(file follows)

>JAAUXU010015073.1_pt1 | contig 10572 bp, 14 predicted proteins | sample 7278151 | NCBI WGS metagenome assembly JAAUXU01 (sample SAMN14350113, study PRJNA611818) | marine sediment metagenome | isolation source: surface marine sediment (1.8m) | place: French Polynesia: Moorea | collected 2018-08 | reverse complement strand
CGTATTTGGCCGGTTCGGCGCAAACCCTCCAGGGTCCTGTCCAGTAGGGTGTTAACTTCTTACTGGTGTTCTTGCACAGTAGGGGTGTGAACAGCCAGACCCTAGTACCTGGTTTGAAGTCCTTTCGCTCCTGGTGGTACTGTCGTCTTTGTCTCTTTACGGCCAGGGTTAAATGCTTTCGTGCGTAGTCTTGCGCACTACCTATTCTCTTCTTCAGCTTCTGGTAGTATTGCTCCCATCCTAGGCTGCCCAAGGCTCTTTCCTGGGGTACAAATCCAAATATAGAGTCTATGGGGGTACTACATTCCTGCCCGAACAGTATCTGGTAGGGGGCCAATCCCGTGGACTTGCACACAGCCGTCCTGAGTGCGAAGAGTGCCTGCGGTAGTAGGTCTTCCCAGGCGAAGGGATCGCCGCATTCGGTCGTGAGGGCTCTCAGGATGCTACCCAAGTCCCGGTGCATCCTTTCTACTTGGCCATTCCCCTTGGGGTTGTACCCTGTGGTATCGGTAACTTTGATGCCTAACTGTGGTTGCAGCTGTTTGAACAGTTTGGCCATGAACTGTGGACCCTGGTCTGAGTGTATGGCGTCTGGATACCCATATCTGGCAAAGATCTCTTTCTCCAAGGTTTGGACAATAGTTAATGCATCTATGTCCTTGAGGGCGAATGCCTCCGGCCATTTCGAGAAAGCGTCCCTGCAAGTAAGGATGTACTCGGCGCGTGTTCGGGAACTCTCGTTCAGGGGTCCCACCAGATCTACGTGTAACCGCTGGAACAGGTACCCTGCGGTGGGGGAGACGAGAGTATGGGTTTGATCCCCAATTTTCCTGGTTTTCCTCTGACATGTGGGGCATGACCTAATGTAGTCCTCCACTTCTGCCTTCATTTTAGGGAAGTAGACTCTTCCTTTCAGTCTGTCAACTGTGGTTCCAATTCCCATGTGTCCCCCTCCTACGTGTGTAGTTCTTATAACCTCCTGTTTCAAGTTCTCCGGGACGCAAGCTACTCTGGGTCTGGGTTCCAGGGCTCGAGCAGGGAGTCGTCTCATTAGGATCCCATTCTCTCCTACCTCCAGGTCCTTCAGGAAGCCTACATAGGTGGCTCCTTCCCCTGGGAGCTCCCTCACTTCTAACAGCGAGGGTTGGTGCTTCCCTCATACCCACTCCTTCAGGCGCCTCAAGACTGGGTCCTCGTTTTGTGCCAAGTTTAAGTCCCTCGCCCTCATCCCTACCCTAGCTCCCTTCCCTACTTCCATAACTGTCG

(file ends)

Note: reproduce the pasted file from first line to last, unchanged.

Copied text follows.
>JAAUXU010015073.1_pt1 | contig 10572 bp, 14 predicted proteins | sample 7278151 | NCBI WGS metagenome assembly JAAUXU01 (sample SAMN14350113, study PRJNA611818) | marine sediment metagenome | isolation source: surface marine sediment (1.8m) | place: French Polynesia: Moorea | collected 2018-08 | reverse complement strand
CGTATTTGGCCGGTTCGGCGCAAACCCTCCAGGGTCCTGTCCAGTAGGGTGTTAACTTCTTACTGGTGTTCTTGCACAGTAGGGGTGTGAACAGCCAGACCCTAGTACCTGGTTTGAAGTCCTTTCGCTCCTGGTGGTACTGTCGTCTTTGTCTCTTTACGGCCAGGGTTAAATGCTTTCGTGCGTAGTCTTGCGCACTACCTATTCTCTTCTTCAGCTTCTGGTAGTATTGCTCCCATCCTAGGCTGCCCAAGGCTCTTTCCTGGGGTACAAATCCAAATATAGAGTCTATGGGGGTACTACATTCCTGCCCGAACAGTATCTGGTAGGGGGCCAATCCCGTGGACTTGCACACAGCCGTCCTGAGTGCGAAGAGTGCCTGCGGTAGTAGGTCTTCCCAGGCGAAGGGATCGCCGCATTCGGTCGTGAGGGCTCTCAGGATGCTACCCAAGTCCCGGTGCATCCTTTCTACTTGGCCATTCCCCTTGGGGTTGTACCCTGTGGTATCGGTAACTTTGATGCCTAACTGTGGTTGCAGCTGTTTGAACAGTTTGGCCATGAACTGTGGACCCTGGTCTGAGTGTATGGCGTCTGGATACCCATATCTGGCAAAGATCTCTTTCTCCAAGGTTTGGACAATAGTTAATGCATCTATGTCCTTGAGGGCGAATGCCTCCGGCCATTTCGAGAAAGCGTCCCTGCAAGTAAGGATGTACTCGGCGCGTGTTCGGGAACTCTCGTTCAGGGGTCCCACCAGATCTACGTGTAACCGCTGGAACAGGTACCCTGCGGTGGGGGAGACGAGAGTATGGGTTTGATCCCCAATTTTCCTGGTTTTCCTCTGACATGTGGGGCATGACCTAATGTAGTCCTCCACTTCTGCCTTCATTTTAGGGAAGTAGACTCTTCCTTTCAGTCTGTCAACTGTGGTTCCAATTCCCATGTGTCCCCCTCCTACGTGTGTAGTTCTTATAACCTCCTGTTTCAAGTTCTCCGGGACGCAAGCTACTCTGGGTCTGGGTTCCAGGGCTCGAGCAGGGAGTCGTCTCATTAGGATCCCATTCTCTCCTACCTCCAGGTCCTTCAGGAAGCCTACATAGGTGGCTCCTTCCCCTGGGAGCTCCCTCACTTCTAACAGCGAGGGTTGGTGCTTCCCTCATACCCACTCCTTCAGGCGCCTCAAGACTGGGTCCTCGTTTTGTGCCAAGTTTAAGTCCCTCGCCCTCATCCCTACCCTAGCTCCCTTCCCTACTTCCATAACTGTCG